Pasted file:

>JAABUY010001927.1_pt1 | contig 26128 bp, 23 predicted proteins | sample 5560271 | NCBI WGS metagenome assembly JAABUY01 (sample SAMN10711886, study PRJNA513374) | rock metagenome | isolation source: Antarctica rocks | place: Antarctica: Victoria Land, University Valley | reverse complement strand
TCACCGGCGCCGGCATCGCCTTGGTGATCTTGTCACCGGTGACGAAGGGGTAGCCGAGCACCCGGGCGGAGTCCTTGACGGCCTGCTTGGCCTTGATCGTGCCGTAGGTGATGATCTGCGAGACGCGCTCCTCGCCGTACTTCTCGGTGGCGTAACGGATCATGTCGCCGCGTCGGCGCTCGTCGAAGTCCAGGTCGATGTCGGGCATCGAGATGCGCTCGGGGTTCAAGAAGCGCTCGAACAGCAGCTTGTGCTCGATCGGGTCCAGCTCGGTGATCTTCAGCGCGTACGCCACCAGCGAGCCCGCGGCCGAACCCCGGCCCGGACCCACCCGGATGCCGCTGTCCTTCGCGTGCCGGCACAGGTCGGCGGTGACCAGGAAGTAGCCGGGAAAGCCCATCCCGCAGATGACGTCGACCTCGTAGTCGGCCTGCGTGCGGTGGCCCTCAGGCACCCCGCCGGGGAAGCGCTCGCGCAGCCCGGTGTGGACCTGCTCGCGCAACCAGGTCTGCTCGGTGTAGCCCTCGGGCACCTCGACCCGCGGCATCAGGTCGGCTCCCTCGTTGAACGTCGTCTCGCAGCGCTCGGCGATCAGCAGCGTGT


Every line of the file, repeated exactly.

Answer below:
>JAABUY010001927.1_pt1 | contig 26128 bp, 23 predicted proteins | sample 5560271 | NCBI WGS metagenome assembly JAABUY01 (sample SAMN10711886, study PRJNA513374) | rock metagenome | isolation source: Antarctica rocks | place: Antarctica: Victoria Land, University Valley | reverse complement strand
TCACCGGCGCCGGCATCGCCTTGGTGATCTTGTCACCGGTGACGAAGGGGTAGCCGAGCACCCGGGCGGAGTCCTTGACGGCCTGCTTGGCCTTGATCGTGCCGTAGGTGATGATCTGCGAGACGCGCTCCTCGCCGTACTTCTCGGTGGCGTAACGGATCATGTCGCCGCGTCGGCGCTCGTCGAAGTCCAGGTCGATGTCGGGCATCGAGATGCGCTCGGGGTTCAAGAAGCGCTCGAACAGCAGCTTGTGCTCGATCGGGTCCAGCTCGGTGATCTTCAGCGCGTACGCCACCAGCGAGCCCGCGGCCGAACCCCGGCCCGGACCCACCCGGATGCCGCTGTCCTTCGCGTGCCGGCACAGGTCGGCGGTGACCAGGAAGTAGCCGGGAAAGCCCATCCCGCAGATGACGTCGACCTCGTAGTCGGCCTGCGTGCGGTGGCCCTCAGGCACCCCGCCGGGGAAGCGCTCGCGCAGCCCGGTGTGGACCTGCTCGCGCAACCAGGTCTGCTCGGTGTAGCCCTCGGGCACCTCGACCCGCGGCATCAGGTCGGCTCCCTCGTTGAACGTCGTCTCGCAGCGCTCGGCGATCAGCAGCGTGT